This Traffic Ticket Could Save Your Life

Union Pacific locomotive No. 9912 approaches the East Weber Ave. crossing in Stockton, California, during a recent UP CARES event.

An unnerving feeling of anticipation washes over Brent Nay as the 200-ton locomotive he’s riding in approaches a railroad crossing in Las Vegas, Nevada. The red lights begin to flash; the red-and-white arms fall. Would traffic stop?

Nay is Union Pacific’s Senior Supervisor of Division Police. A great deal of his team’s time is spent confronting trespassers and responding to vehicle or pedestrian crossing incidents. The Union Pacific Crossing Accident Reduction Education and Safety (UP CARES) program was created to try to put an end to this dangerous behavior.

During a UP CARES event, Union Pacific police partner with local law enforcement agencies to conduct crossing enforcement operations.

"This event gives us an opportunity to be proactive in educating communities about railroad safety," Nay said. “It’s also an opportunity to directly address dangerous risk-taking behavior near crossings.”

Officers pull over drivers who ignore flashing lights, stop too close or on railroad tracks. Motorists and pedestrians may receive citations if they do not adhere to crossing laws.

“We set up on either side of the crossing,” Nay said. “When the train approaches and activates the crossing signals, officers watch and wait. If we see risky or illegal behavior, we pull motorists over.”

As one would expect after being pulled over, individuals often are frustrated and wonder what they did wrong. Sometimes they know; sometimes they don’t. When they don’t, officers discuss what they observed, and what should have happened. It’s a learning opportunity.

“Writing tickets and ‘getting’ people is not our goal,” Nay said. “Our goal is to change risky driving habits. We want motorists to be safe. In fact, the type of citation issued is determined by local jurisdiction. They might just receive a warning.”

Las Vegas Metro Police officers with Union Pacific Supervisor of Division Police Brent Nay, third from left, and Union Pacific Senior Special Agents Daniel Nordyke and Nicholas Roble, after a successful UP CARES operation.

Once the operation is complete, railroad police debrief with local law enforcement.

“They’re happy we partner during these events and conduct these operations,” Nay said. “Like us, they want their community members to make good decisions.”

Risky behavior near railroad tracks has sobering consequences, and the devastating outcome is something no one should witness.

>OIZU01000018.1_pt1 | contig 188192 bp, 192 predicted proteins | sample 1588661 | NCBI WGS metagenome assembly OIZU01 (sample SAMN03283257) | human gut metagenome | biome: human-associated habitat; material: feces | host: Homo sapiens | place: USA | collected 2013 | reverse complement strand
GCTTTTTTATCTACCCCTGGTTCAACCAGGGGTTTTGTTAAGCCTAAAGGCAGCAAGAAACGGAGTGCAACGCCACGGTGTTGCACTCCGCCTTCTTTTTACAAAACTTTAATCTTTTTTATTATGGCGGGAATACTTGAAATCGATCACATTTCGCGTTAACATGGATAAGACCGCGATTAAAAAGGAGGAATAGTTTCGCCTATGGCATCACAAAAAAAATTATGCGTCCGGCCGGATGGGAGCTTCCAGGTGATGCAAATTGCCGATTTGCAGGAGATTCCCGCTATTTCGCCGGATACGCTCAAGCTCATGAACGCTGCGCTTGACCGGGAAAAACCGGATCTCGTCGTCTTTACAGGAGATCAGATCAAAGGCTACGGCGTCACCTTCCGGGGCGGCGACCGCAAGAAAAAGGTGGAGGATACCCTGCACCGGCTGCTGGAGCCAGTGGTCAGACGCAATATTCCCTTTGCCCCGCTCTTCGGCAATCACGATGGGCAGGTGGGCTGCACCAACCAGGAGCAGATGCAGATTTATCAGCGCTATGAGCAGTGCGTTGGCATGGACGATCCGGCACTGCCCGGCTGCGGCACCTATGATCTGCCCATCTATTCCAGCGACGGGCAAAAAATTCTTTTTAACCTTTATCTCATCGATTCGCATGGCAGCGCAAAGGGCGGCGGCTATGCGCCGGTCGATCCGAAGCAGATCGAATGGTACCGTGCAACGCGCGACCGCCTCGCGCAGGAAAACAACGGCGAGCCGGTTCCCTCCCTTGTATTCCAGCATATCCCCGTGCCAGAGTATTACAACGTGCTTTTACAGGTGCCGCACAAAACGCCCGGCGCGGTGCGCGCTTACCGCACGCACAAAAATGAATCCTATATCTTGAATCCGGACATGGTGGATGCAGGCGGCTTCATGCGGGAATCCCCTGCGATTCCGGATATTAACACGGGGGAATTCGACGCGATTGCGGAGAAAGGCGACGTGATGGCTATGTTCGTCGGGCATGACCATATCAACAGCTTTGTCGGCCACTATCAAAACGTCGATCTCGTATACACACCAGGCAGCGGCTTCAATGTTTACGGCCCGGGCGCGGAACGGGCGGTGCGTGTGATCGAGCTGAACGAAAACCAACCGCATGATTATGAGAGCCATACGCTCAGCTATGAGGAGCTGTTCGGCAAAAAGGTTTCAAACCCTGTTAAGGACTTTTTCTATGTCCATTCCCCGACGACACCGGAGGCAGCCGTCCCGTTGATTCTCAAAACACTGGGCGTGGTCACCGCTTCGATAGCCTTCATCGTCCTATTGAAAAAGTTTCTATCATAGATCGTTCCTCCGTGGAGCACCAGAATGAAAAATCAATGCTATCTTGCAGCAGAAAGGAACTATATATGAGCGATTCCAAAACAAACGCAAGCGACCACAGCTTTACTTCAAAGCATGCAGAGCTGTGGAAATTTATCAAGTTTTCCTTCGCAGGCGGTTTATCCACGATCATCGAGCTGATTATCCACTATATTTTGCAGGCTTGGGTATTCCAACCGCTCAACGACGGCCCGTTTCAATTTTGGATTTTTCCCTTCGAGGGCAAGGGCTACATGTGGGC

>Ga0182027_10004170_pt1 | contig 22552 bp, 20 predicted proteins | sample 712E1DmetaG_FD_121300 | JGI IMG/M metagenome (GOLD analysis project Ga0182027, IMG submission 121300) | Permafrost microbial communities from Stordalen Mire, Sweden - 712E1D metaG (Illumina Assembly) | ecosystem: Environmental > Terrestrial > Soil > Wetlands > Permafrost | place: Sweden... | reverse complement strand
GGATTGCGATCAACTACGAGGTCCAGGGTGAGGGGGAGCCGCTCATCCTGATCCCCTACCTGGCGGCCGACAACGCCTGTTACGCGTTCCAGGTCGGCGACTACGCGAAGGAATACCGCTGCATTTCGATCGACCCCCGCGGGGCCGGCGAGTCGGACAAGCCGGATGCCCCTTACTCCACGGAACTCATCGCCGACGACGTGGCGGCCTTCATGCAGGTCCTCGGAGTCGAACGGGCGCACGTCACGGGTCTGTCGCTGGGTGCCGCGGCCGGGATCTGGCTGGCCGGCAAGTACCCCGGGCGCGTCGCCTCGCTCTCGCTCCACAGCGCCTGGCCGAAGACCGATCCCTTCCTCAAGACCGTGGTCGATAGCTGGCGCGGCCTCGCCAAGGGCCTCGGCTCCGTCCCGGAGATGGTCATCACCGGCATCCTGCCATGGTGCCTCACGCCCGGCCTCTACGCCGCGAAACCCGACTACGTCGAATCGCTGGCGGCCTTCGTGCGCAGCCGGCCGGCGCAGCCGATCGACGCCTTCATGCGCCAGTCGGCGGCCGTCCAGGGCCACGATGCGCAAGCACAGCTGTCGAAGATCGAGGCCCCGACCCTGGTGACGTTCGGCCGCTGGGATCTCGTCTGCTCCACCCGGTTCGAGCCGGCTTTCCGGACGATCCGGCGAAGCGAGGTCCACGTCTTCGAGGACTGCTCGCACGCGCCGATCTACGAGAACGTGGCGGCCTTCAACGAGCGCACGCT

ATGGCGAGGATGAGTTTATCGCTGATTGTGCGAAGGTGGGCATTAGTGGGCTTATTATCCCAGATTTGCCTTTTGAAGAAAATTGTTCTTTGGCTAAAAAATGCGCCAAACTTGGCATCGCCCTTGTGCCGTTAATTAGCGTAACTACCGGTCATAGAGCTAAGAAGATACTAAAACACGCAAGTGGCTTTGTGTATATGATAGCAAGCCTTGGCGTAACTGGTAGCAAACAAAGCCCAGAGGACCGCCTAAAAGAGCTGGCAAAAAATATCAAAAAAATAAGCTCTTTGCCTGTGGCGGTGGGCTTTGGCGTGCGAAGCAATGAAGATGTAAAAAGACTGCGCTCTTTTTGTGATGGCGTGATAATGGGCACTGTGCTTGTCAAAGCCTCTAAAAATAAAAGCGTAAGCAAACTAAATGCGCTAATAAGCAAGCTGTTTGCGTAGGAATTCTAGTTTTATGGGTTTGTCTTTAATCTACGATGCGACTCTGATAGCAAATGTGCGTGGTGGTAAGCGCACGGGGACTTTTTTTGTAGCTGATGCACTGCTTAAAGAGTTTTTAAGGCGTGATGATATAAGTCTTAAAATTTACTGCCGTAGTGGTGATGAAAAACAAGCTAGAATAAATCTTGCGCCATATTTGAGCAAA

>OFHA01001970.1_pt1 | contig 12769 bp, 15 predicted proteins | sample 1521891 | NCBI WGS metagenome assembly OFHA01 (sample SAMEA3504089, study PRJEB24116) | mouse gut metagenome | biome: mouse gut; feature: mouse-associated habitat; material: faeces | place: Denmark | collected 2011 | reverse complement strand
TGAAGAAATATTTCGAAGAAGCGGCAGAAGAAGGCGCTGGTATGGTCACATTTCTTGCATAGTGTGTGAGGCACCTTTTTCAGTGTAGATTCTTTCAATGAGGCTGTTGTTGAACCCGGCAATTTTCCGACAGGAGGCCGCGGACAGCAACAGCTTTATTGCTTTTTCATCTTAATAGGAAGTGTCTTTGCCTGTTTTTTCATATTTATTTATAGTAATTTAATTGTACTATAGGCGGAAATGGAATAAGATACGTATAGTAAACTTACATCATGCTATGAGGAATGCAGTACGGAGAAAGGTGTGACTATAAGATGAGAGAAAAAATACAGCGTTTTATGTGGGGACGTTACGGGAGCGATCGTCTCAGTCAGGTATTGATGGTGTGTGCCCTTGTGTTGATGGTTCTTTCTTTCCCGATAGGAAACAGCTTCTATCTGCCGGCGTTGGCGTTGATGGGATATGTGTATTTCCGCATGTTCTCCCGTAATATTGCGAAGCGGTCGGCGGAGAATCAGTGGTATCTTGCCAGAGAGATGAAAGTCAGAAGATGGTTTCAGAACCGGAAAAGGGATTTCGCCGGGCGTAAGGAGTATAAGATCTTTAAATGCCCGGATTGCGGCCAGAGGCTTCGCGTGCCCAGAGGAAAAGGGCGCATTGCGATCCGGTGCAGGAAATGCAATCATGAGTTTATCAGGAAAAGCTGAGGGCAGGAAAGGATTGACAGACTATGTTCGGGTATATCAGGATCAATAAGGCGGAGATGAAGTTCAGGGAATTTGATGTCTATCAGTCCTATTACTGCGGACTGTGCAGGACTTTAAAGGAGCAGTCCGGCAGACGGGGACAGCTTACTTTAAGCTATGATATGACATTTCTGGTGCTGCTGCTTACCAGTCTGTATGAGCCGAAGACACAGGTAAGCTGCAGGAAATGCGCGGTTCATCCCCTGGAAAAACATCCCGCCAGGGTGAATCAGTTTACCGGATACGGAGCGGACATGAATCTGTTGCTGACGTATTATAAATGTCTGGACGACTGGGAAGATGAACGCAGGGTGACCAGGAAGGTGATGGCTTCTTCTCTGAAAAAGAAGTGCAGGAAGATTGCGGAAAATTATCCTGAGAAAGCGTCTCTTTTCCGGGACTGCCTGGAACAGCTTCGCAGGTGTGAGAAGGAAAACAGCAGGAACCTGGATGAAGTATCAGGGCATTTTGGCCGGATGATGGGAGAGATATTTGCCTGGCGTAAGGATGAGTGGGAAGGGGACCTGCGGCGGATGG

According to the Federal Railroad Administration (FRA), 94 percent of all rail-related fatalities and injuries occur at railroad crossings or due to trespassing. Nearly all are preventable.

“Most people don’t realize it takes a train more than a mile to come to a complete stop,” Nay said. “Trains don’t have steering wheels and cannot swerve for vehicles or people.”

Train and motor vehicle collisions have declined 83 percent between 1972 and 2017, according to the FRA; but railroads still have work to do. More than 6,000 people have been in highway railroad crossing incidents so far this year, according to the FRA.

“At Union Pacific, safety is at the heart of everything we do,” said Rod Doerr, Union Pacific vice president and chief safety officer. “Railroad crossing safety directly affects the safety of our train crews and the communities we serve.”

Doerr said 80 percent of the 2018 crossing accidents occurred while warning devices were posted and active.

“The investigations into these incidents point to risky or distracted driver behavior,” Doerr said. “We operate trains in more than 7,000 communities across 23 states. We want everyone to go home safe.”

Union Pacific can’t put an end to this dangerous behavior alone. To reach our company-wide goal of zero incidents, fatalities or injuries, we need help spreading the word. Share our online resources on your social media channels, request a railroad safety presentation for a local group or school, and inform friends and family about the dangers of distracted driving near rail crossings.

“It’s important to Union Pacific, and we hope it is important to the people who live in the communities we serve, too,” Nay said. “Crossing safety matters. It’s everyone’s responsibility.”

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